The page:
• Banking and insurance 
• Trading
• Business and organizational consultancies, market researching
• Social Media, Telecommunications, online tradinging and network management
• Bio-, pharmaceutical, chemical and medical industries
• Logistics

In 2012, Tom Davenport, Professor at the Harvard Business School, has described the competence profile as following: „… a hybrid of data hacker, analyst, communicator, and trusted adviser. The combination is extremely powerful – and rare.“
In times of “big data”, Data Scientists are experts in demand, who are paid above average and enjoy great freedom in companies as “gold diggers”. Using methods of mathematics, computer science and statistics, they gain facts and knowledge from large amounts of data, the “gold of the 21st century”, and discover new business areas. In addition, they are something like interpreters. They formulate the data records into legible results and display the essential information in a comprehensible language.
Data Scientists are trained in statistics, graph theory and other mathematical fields, and are proficient in methods such as data mining, process mining, machine learning and natural language processing (NLP). Added to this is knowledge from practical computer science. Knowledge of operating systems, databases, networks and data integration tools, as well as the most important programming languages and analytics tools are mandatory. Furthermore, knowledge about the Hadoop ecosystem, social networks and other systems from the internet and big data environment is a compulsory requirement for professional practice. The competency profile is that of an all-round talent and accordingly (currently) difficult to find.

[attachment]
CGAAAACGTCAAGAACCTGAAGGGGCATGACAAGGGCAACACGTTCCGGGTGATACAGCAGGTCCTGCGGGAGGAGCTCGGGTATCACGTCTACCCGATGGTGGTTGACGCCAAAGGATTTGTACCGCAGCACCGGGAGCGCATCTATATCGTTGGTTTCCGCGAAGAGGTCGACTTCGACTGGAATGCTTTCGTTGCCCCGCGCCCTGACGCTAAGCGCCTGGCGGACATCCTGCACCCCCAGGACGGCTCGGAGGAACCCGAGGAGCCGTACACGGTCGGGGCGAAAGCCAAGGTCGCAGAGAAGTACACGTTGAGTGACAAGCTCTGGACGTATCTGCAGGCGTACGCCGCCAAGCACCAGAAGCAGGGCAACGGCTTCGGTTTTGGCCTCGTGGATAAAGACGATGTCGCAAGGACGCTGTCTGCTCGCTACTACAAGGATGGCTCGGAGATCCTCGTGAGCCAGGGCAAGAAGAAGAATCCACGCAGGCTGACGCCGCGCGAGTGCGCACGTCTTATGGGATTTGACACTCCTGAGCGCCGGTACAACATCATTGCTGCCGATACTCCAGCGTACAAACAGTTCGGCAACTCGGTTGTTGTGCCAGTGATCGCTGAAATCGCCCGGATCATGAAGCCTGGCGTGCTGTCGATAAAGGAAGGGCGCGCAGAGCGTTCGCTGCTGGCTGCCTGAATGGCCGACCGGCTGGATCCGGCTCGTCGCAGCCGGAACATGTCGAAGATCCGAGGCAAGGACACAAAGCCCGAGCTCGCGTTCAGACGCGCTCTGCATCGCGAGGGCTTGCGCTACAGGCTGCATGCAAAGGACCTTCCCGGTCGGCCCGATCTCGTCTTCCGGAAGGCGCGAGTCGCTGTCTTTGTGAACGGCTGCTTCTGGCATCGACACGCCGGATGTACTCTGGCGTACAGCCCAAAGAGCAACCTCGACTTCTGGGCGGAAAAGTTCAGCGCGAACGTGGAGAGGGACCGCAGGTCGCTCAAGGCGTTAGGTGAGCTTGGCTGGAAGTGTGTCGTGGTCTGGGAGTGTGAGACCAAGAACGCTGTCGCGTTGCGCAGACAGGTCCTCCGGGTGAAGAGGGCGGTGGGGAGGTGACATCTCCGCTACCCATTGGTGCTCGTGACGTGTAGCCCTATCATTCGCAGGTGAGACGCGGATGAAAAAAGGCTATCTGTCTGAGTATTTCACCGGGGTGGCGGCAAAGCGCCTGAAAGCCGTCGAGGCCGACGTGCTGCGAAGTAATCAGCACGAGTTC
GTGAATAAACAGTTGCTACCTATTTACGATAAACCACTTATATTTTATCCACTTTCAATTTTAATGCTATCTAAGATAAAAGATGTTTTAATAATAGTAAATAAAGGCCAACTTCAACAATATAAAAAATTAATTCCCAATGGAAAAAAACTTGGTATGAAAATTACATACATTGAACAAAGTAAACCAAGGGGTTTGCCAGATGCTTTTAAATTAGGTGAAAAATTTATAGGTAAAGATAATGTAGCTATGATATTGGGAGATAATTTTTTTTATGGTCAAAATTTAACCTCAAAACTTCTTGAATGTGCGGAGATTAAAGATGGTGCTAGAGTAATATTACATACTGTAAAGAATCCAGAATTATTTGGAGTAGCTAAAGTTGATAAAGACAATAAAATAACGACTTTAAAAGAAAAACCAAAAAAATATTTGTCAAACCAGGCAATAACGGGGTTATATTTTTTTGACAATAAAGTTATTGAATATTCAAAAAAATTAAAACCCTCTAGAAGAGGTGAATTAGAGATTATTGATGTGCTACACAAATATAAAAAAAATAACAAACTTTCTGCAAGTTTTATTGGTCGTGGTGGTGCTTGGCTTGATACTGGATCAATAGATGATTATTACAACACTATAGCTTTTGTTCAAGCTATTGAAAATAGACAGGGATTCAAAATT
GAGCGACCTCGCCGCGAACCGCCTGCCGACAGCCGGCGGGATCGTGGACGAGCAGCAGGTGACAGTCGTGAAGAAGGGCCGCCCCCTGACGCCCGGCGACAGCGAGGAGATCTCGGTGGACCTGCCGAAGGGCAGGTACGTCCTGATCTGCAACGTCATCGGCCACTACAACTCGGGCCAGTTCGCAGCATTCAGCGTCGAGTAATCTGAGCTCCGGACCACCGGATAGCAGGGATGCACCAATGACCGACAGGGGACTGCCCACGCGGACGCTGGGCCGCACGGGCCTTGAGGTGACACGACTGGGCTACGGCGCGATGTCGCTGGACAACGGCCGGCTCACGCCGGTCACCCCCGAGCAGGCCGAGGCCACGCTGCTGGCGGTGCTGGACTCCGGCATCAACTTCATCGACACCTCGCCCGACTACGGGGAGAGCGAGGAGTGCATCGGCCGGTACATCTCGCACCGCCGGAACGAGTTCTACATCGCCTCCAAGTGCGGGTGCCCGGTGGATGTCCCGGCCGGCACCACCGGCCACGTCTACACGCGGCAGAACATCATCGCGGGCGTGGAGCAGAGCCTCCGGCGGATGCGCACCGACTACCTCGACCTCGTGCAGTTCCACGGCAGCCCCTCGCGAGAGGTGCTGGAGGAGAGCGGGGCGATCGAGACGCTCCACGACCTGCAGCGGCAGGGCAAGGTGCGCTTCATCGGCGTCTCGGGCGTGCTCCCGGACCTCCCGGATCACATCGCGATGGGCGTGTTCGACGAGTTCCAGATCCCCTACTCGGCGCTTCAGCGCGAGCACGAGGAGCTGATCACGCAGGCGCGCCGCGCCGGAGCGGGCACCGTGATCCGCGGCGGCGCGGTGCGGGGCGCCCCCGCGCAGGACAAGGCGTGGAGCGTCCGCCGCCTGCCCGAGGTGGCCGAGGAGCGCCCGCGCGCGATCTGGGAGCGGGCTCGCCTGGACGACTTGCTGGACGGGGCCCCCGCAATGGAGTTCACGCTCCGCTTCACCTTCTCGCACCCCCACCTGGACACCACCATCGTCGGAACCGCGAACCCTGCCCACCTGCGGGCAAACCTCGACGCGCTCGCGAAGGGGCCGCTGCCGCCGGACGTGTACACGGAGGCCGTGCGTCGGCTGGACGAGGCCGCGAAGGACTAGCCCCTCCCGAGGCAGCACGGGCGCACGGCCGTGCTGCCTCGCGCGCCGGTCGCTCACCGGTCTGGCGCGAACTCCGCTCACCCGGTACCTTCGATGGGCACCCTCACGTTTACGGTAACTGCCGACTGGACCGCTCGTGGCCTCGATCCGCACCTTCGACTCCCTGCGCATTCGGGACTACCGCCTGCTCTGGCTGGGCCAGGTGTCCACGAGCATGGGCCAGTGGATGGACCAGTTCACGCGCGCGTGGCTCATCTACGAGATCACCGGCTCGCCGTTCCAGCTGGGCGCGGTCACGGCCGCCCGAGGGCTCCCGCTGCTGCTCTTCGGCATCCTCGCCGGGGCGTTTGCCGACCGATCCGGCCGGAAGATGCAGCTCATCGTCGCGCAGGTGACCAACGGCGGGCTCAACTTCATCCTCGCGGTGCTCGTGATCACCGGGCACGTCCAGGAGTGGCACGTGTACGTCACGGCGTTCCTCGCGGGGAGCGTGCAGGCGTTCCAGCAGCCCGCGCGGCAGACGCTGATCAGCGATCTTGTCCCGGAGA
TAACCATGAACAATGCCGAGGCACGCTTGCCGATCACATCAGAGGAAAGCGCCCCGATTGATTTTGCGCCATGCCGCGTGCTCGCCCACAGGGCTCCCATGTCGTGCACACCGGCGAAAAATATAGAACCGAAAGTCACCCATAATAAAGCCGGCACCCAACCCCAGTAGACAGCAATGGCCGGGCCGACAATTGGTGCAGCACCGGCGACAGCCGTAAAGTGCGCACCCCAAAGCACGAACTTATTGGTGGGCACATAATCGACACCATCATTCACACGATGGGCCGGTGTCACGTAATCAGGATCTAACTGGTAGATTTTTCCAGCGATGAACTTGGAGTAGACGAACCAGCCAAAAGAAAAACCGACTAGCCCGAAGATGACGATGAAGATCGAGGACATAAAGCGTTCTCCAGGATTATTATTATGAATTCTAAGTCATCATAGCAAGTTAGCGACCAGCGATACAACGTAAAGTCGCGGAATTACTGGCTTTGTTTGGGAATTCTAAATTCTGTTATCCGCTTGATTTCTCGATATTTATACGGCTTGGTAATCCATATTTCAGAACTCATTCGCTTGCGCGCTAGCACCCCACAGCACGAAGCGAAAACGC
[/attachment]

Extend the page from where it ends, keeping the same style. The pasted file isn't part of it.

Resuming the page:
The Data Scientist and the financial function within the company
The question whether a controller can assume the tasks of a Data Scientist must be clearly denied in the context of the described competence profile. The current opinion in the industry is, that it is illusory to believe that controllers could also assume the tasks of a Data Scientist. However, controllers should know the job profile of a Data Scientist as well as the possibilities and limitations of Big Data. The cooperation between the tasks of a controller and a Data Scientist is an important source for the future economic success of companies.
The Data Scientist and Auditing
The advancing digitization also places new challenges on internal auditing in the selection of the audit methodology. Data Science offers the possibility to consider the analytics of data masses as a test step within an audit and in this way to create an additional benefit. This means, however, that the internal audit department must also acquire expertise in data science in addition to the already acquired competences, such as finance, business management and compliance. Since an individual auditor can hardly have all the competences mentioned above, these should be at least available within the team. If necessary, remember to include an external Data Scientist.